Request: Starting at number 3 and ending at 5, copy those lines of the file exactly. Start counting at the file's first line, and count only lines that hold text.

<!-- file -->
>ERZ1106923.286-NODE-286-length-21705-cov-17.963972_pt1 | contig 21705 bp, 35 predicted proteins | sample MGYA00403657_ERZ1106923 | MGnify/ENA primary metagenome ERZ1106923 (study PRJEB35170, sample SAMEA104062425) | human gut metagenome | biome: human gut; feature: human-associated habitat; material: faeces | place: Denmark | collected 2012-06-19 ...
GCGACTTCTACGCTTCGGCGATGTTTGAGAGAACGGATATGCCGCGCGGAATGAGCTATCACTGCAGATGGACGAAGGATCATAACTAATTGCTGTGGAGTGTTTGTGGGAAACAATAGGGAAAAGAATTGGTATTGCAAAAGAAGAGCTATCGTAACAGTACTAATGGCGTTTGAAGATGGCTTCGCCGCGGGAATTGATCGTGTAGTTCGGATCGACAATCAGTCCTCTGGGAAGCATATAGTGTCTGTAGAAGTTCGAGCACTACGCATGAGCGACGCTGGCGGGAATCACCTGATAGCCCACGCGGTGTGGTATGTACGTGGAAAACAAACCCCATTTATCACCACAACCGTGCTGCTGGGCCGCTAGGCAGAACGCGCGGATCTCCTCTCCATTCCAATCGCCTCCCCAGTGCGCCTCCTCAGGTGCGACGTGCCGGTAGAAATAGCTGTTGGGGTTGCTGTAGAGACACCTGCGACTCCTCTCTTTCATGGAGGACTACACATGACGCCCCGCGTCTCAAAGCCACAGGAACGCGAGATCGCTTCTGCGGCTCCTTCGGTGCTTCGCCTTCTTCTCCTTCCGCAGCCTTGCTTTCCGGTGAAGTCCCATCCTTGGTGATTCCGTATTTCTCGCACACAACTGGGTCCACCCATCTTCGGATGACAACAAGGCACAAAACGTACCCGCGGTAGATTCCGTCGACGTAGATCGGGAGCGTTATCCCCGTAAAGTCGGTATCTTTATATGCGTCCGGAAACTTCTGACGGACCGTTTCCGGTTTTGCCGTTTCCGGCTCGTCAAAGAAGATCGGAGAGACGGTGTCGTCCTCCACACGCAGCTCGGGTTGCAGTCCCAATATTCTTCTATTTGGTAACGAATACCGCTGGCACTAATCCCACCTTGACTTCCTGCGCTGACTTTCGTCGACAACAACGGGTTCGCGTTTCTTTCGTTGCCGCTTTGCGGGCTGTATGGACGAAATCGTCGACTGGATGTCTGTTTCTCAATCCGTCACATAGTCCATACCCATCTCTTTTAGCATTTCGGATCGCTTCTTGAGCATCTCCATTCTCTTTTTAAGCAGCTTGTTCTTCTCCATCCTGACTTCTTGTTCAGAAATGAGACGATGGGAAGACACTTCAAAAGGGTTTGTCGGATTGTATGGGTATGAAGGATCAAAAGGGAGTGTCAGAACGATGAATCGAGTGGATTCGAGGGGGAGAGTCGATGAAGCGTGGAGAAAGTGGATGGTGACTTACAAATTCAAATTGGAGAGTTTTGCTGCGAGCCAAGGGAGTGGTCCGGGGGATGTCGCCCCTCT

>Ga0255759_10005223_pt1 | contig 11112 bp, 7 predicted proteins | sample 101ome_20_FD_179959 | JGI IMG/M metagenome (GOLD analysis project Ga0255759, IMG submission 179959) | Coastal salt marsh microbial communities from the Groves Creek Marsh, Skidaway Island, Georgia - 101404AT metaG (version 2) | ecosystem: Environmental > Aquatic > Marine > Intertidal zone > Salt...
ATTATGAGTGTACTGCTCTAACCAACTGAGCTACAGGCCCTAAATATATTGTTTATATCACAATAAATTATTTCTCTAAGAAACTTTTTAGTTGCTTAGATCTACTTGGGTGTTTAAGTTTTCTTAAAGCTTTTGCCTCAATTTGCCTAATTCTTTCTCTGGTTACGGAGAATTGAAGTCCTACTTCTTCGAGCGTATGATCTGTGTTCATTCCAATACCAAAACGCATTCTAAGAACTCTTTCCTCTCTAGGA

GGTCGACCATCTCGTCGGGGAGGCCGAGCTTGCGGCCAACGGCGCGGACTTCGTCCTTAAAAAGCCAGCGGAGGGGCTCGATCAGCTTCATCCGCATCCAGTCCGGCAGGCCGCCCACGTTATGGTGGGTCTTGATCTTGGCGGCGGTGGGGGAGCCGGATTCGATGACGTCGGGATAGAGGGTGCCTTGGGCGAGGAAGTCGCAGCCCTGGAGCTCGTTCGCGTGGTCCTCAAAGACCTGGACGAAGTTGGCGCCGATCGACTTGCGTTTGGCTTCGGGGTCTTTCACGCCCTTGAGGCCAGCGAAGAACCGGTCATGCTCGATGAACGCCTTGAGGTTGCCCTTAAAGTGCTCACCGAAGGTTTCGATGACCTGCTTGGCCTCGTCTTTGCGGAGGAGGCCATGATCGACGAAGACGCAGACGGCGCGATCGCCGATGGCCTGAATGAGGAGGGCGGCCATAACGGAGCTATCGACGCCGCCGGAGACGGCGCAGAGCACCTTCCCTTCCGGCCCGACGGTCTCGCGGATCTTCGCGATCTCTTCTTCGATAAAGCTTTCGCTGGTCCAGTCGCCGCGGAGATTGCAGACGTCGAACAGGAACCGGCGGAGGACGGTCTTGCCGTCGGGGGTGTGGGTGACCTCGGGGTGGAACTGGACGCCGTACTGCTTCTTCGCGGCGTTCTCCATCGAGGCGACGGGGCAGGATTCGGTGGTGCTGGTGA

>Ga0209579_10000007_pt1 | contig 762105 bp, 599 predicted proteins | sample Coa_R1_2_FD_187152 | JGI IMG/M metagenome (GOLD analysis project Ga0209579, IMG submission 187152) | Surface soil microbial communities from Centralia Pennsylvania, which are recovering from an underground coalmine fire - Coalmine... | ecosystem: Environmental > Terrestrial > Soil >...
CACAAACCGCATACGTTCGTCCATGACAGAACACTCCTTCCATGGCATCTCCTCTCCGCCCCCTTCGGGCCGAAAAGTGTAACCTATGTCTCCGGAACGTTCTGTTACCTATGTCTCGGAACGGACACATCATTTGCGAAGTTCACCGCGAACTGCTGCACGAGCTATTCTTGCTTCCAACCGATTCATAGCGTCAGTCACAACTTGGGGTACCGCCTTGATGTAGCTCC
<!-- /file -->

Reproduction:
>Ga0255759_10005223_pt1 | contig 11112 bp, 7 predicted proteins | sample 101ome_20_FD_179959 | JGI IMG/M metagenome (GOLD analysis project Ga0255759, IMG submission 179959) | Coastal salt marsh microbial communities from the Groves Creek Marsh, Skidaway Island, Georgia - 101404AT metaG (version 2) | ecosystem: Environmental > Aquatic > Marine > Intertidal zone > Salt...
ATTATGAGTGTACTGCTCTAACCAACTGAGCTACAGGCCCTAAATATATTGTTTATATCACAATAAATTATTTCTCTAAGAAACTTTTTAGTTGCTTAGATCTACTTGGGTGTTTAAGTTTTCTTAAAGCTTTTGCCTCAATTTGCCTAATTCTTTCTCTGGTTACGGAGAATTGAAGTCCTACTTCTTCGAGCGTATGATCTGTGTTCATTCCAATACCAAAACGCATTCTAAGAACTCTTTCCTCTCTAGGA

GGTCGACCATCTCGTCGGGGAGGCCGAGCTTGCGGCCAACGGCGCGGACTTCGTCCTTAAAAAGCCAGCGGAGGGGCTCGATCAGCTTCATCCGCATCCAGTCCGGCAGGCCGCCCACGTTATGGTGGGTCTTGATCTTGGCGGCGGTGGGGGAGCCGGATTCGATGACGTCGGGATAGAGGGTGCCTTGGGCGAGGAAGTCGCAGCCCTGGAGCTCGTTCGCGTGGTCCTCAAAGACCTGGACGAAGTTGGCGCCGATCGACTTGCGTTTGGCTTCGGGGTCTTTCACGCCCTTGAGGCCAGCGAAGAACCGGTCATGCTCGATGAACGCCTTGAGGTTGCCCTTAAAGTGCTCACCGAAGGTTTCGATGACCTGCTTGGCCTCGTCTTTGCGGAGGAGGCCATGATCGACGAAGACGCAGACGGCGCGATCGCCGATGGCCTGAATGAGGAGGGCGGCCATAACGGAGCTATCGACGCCGCCGGAGACGGCGCAGAGCACCTTCCCTTCCGGCCCGACGGTCTCGCGGATCTTCGCGATCTCTTCTTCGATAAAGCTTTCGCTGGTCCAGTCGCCGCGGAGATTGCAGACGTCGAACAGGAACCGGCGGAGGACGGTCTTGCCGTCGGGGGTGTGGGTGACCTCGGGGTGGAACTGGACGCCGTACTGCTTCTTCGCGGCGTTCTCCATCGAGGCGACGGGGCAGGATTCGGTGGTGCTGGTGA